Leander Paes and Zeeshan Ali
New Delhi: Indian tennis hit another low on Friday when the All India Tennis Association (AITA) was forced to name one of its weakest-ever Davis Cup squads.
The four-member squad comprising Leander Paes, Virali Murugesan Ranjit, Vijayant Malik, and Purav Raja was announced soon after it was clear that none of the eight top players were ready to make themselves available unless the AITA met their demands.
Contrary to AITA’s claims that at least two to three rebel players would agree to switch allegiance, two more players — Sriram Balaji and national hardcourt champion Jeevan Nedunchezhiyan — are believed to have expressed their inability to join the squad. Both the players are currently training in Germany.
The revolt of the players, which included some big names like Mahesh Bhupathi, Rohan Bopanna Somdev Dev Varman, Yuki Bhambri and Vishnu Vardhan, have certainly made India a below par side for the February 1 to 3 tie against South Korea in Delhi.
Barring Paes, currently ranked third in doubles, the other three players are yet to prove their mettle on the big stage. While 27-year-old Murugesan Ranjeet is ranked 517 in the world, Vijayant Malik is 542 in singles and 967 in doubles. Purav Raja, who is mainly a doubles player, is placed 155.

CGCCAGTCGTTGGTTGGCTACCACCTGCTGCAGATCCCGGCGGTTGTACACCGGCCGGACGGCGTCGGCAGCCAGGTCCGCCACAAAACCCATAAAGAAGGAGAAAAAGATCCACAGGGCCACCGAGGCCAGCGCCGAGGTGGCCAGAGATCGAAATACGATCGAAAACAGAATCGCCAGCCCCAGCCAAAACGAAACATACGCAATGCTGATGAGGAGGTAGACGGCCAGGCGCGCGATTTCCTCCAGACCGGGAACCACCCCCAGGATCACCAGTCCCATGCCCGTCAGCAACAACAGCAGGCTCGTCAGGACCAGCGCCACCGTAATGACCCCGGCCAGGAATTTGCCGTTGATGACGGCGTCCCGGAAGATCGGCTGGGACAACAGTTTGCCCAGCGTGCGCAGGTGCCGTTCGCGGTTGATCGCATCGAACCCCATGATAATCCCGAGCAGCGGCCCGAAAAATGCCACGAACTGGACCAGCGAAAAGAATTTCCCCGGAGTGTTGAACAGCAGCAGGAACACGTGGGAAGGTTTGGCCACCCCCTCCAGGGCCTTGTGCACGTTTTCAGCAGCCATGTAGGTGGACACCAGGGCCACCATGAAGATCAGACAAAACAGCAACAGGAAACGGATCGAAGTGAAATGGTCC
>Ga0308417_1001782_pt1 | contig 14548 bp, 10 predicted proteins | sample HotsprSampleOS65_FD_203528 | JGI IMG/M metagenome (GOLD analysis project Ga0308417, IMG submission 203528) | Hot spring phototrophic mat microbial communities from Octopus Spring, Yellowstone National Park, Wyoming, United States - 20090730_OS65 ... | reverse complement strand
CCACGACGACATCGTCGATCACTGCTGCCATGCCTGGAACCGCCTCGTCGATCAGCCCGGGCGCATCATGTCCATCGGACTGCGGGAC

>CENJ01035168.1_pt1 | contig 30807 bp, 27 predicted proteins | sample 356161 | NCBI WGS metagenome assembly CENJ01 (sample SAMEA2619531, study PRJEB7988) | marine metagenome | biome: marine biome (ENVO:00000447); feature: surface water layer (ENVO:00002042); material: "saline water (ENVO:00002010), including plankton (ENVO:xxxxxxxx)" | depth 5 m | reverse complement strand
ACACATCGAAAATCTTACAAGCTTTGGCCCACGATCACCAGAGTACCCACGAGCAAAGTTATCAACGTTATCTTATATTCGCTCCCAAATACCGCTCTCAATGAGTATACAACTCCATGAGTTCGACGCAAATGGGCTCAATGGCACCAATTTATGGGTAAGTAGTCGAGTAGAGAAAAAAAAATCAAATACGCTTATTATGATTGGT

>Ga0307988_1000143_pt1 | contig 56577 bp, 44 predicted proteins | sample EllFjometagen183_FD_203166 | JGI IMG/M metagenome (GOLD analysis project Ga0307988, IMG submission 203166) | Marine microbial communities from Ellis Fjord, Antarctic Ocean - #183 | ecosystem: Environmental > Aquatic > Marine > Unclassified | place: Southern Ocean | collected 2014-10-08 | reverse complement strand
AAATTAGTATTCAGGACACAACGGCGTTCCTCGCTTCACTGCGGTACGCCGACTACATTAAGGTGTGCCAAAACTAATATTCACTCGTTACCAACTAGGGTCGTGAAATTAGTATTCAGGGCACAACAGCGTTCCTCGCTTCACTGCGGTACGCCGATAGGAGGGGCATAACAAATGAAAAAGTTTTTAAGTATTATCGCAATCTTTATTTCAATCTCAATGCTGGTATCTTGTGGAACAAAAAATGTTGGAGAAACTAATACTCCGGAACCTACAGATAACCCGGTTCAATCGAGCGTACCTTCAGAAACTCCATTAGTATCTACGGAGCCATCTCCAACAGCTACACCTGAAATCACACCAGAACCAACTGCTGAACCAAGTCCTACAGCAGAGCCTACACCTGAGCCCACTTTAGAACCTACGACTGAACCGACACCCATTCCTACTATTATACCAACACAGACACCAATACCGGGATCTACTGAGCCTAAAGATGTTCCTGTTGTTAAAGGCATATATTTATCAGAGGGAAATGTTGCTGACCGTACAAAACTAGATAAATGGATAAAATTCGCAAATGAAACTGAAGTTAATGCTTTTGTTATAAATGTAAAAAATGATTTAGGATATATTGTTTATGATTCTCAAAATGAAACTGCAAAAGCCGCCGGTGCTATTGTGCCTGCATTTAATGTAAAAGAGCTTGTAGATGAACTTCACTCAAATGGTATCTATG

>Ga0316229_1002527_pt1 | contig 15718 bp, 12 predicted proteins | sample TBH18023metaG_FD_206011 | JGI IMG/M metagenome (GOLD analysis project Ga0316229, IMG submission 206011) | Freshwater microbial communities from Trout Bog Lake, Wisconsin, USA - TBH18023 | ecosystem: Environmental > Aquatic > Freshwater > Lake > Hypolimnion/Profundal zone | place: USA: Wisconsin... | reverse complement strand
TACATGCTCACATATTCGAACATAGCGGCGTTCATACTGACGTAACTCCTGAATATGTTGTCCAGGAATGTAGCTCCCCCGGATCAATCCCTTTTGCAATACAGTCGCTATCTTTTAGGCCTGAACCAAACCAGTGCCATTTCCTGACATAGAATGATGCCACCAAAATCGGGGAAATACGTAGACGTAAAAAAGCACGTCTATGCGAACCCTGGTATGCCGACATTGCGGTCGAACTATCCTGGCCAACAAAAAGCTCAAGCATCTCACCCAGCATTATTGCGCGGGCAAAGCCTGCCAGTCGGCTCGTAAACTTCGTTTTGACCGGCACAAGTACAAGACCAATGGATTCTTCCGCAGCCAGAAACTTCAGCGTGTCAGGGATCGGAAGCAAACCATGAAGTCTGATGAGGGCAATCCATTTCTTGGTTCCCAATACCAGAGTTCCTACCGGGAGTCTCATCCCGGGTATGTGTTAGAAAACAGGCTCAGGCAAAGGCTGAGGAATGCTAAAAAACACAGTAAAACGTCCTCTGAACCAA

AITA was forced to pick up the depleted side after eight players submitted a list of demands, which included the change of captain (SP Mishra) for the Korea tie.
AITA agreed to meet most of the demands including higher share of prize money, but it was not enough to convince the disgruntled players.
There were indications that some officials, including a vice president, were backing the rebel players from behind the scenes to grab power in the AITA.
The national body, however, continued with Mishra as the non-playing captain and appointed Zeeshan Ali as the coach much against the wishes of the senior players.
Hoping that players will have a change of mind, AITA waited till noon on Friday before announcing the squad. Also a member of the selection committee, coach Zeeshan said he was “hurt” by the rebel players’ decision to reject him as the coach.
“This is a young team… I am sure we will do well under the guidance of Leander,” Zeeshan said.
“I don’t think that my credentials was an issue. If that was the case, the AITA would not have nominated my name for the job. I am into coaching for a long time… Definitely I am hurt,” he added.
The right-hander, who had touched a career-high singles ranking of 126 in December 1988, said it would be a huge challenge to guide the side under the prevalent circumstances.
“It will be a huge challenge but I am going to give my best,” he said.
Zeeshan, who did coaching in Dubai for 10 years before shifting base to Bangalore, said that it was difficult to predict how the tie would unfold for India.
“We gave them the opportunity to reconsider their stand. We tried everything, what more we could do,” AITA chief executive officer Hironmoy Chatterjee said.
Surprisingly, the AITA officials avoided any discussion on about taking action against the revolting players. They did not eve rule out the possibility of these players coming back to the team in future.
“This squad is only for the Korea tie,” said Bharat Oza, the secretary general of the AITA. “As far as taking action against the players is concerned, it has to be discussed at the executive committee,” he added.